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Nelson Council continues to iron out the tax exemption wrinkles, churches spared new taxes for now

Erin Perkins
By Erin Perkins
October 26th, 2012

Churches were spared when Nelson City Council amended a standing Property Tax Exemption bylaw to exclude every non-profit who would be paying less than $1,000 in property taxes this tax season.

Councilor Deb Kozak said the city tax exemption bylaw is a work in progress. When the original was written, taxation, governments and even the number of non-profit organizations were different then they are today.

Five years ago council began re-examining the bylaw to make it both accountable and fair.

“It used to be passed in the blink of an eye,” said Kozak. “And some groups would get an exemption every year.”

To be more accountable, council decided to set a cap of one per cent, or about $74,000, of the total property taxes that can be collected in one year. Even by including the lower tax exemption applications, council kept it to 1.2 per cent or $88,600 this year.

The city collects about $7.5 million in property taxes annually.

“There’s nothing wrong with making sure council is being good stewards of tax collecting,” said Colin McClure, chief financial officer for the City of Nelson.

“Council wanted to try and spread the dollars out. If you can’t give it to everybody, then you can’t pick and choose.”

“We decided to take another year to refine the logic around this (bylaw) and felt it needed more consideration,” said Kozak.

The key, Kozak said is a balance between helping the non-profits in the good work they do for the community and in keeping the ever stressed municipal coffers full.

There are increased pressures on local government as the provincial government continues to offload their financial woes onto the municipalities, said Kozak.

“We’re getting squeezed more all the time,” said Kozak, adding their main source of income is through property taxes and not through the highly-competitive granting process.

“With permissive tax exemption we have to be careful what we do. Council totally recognizes the work the community non-profits do and we need to support them as much as we can. Hopefully we can make it work.”

Churches are a bit different than other non-profits in that there is a federal exemption given to them. However, while the municipality cannot tax the property the church sits on, it can tax the property around the church like the yard and parking lot.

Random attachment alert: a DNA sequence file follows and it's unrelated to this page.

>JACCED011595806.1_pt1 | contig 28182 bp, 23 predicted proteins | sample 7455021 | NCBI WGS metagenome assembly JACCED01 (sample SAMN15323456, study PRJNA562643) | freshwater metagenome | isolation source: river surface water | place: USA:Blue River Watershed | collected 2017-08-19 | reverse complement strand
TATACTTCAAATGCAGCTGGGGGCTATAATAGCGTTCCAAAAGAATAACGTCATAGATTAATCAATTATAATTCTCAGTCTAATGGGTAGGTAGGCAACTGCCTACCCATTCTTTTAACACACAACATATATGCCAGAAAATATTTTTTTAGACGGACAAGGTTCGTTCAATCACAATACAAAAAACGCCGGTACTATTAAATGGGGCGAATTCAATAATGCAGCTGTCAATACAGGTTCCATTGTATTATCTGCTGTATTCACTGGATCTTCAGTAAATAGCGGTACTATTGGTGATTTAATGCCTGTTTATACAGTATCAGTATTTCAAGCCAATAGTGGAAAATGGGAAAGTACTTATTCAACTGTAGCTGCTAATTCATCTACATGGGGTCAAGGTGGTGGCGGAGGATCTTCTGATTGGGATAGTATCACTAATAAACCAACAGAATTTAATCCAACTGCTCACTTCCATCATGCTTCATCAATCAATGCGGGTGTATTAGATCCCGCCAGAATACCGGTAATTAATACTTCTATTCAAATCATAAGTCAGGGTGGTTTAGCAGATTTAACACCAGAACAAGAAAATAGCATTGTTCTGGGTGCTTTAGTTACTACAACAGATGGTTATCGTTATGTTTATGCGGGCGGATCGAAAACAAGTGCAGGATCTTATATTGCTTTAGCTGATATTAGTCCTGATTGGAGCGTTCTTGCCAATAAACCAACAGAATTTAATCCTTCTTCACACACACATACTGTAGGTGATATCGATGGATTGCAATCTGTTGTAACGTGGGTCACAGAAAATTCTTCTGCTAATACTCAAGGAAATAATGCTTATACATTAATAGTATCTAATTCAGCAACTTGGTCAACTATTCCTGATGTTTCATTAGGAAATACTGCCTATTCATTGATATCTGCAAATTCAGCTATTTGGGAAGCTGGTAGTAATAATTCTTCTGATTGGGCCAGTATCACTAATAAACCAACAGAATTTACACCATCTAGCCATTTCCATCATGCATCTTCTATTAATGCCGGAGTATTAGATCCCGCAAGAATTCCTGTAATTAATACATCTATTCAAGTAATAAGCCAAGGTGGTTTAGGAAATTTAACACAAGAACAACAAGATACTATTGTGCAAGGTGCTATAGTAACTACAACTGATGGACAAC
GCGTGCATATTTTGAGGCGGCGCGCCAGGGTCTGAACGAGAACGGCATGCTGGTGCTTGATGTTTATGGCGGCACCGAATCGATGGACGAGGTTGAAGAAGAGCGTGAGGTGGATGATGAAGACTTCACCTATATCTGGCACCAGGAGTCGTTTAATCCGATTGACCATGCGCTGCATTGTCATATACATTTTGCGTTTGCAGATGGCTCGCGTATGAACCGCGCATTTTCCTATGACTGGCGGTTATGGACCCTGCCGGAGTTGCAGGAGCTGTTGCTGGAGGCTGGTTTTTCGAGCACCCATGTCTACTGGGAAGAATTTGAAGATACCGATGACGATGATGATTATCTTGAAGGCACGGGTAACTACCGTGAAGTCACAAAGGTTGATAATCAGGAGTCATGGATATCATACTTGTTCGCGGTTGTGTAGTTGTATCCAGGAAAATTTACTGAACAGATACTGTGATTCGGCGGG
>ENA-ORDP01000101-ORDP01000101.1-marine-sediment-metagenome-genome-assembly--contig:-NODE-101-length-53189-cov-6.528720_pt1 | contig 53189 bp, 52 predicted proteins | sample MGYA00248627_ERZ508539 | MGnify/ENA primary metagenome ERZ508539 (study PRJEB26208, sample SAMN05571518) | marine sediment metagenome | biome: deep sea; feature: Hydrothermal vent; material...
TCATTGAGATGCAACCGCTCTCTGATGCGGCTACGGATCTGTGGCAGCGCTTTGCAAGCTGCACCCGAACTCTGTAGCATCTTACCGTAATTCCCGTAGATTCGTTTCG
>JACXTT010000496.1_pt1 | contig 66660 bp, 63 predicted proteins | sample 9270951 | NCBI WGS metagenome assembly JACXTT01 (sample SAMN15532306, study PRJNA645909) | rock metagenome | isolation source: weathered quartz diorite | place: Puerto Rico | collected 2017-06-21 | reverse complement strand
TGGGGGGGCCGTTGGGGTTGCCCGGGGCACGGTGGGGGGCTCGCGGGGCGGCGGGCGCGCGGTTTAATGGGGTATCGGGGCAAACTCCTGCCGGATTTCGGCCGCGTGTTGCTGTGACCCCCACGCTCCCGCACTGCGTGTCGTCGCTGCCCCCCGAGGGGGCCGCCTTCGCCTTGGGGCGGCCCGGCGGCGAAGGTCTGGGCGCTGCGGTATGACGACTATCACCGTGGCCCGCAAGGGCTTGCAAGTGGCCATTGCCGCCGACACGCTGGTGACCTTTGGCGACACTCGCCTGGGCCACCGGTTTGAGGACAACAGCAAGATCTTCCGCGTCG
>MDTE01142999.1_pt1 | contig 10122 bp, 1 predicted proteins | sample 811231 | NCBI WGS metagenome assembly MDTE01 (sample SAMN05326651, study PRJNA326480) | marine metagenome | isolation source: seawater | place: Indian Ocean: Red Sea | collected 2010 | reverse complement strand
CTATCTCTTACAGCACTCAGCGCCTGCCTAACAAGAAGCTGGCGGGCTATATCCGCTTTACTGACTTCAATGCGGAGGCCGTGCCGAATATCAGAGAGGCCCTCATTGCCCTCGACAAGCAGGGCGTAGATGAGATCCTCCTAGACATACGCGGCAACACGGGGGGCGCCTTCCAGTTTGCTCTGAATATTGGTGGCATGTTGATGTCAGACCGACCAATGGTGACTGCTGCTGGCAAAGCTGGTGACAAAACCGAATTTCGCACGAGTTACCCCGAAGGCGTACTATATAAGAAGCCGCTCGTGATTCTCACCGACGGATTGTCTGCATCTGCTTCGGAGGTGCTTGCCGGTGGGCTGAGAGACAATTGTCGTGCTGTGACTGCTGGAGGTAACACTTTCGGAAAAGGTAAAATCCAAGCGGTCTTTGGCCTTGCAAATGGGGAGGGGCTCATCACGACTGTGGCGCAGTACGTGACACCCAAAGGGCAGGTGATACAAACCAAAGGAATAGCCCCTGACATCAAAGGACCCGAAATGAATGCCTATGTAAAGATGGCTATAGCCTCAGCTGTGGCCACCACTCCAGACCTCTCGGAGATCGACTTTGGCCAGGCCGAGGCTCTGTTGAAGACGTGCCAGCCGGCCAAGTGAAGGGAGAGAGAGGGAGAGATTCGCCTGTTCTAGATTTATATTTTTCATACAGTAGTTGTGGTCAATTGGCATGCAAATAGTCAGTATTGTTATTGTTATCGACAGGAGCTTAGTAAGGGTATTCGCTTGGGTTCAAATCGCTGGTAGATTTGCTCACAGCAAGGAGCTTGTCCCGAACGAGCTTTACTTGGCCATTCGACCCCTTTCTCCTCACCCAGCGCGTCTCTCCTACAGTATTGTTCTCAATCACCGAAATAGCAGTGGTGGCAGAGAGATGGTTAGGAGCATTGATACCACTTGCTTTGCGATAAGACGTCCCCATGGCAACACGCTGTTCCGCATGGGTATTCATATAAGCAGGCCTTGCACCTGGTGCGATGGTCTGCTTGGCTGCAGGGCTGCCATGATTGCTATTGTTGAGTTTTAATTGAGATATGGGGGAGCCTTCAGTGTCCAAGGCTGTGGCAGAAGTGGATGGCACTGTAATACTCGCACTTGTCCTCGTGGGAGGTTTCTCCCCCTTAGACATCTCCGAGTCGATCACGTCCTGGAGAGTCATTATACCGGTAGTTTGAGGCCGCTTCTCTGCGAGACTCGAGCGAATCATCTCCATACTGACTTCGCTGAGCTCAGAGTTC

And that is where the controversy came in. When council decided any application for tax exemption that was below $1,000 would be excluded this year, most of the churches fell under that list.

However, as Kozak points out, council didn’t consider the other taxes those churches were facing from things like the Regional District Central Kootenay (RDCK).

So what looked like only a few hundred dollars in taxes to the city, actually was much more once the RDCK also taxed the non-profit.

“There was a compounding effect with the taxes, if they paid city tax then they paid all of them,” said McClure.

Churches breathe a collective sigh of relief

The Ascension Lutheran Church in Rosemont was one of the many churches that would have had to pay out several hundred dollars in city property taxes if city council hadn’t changed the plan.

Reverend Nolan Gingrich said while their amount wouldn’t have been much, it still makes a dent in the collection plate for a congregation of 100.

“It’s not a large chunk, but for some of the elders in the congregation it would amount to two or three total offerings for the year, which doesn’t fulfill what that money was intended for,” said Gingrich.

“It’s expensive to maintain a facility and provide worship and community services.”

Besides covering the expenses of operating a building, the Ascension Lutheran Church makes donations to the Nelson Food Cupboard Society and hosts a monthly soup kitchen for the community.

They are also in the process of replacing their church with a more accessible facility that would contribute that much more to the community, said Gingrich.

“All these things are there to meet the needs not being met and taxes can’t always meet those needs,” said Gingrich, who is pleased the city changed their mind and has now given all the churches a tax break.

The amended tax exemption bylaw will have a third reading in the city council chambers on Wednesday, Oct. 31 at 11 a.m.

The bylaw will be reviewed again this time next year and non-profits will have to apply again for tax exemption.

The application process can be a bit daunting, so city council will be hosting workshops on how to apply and in refining the policy in Spring 2013.

 

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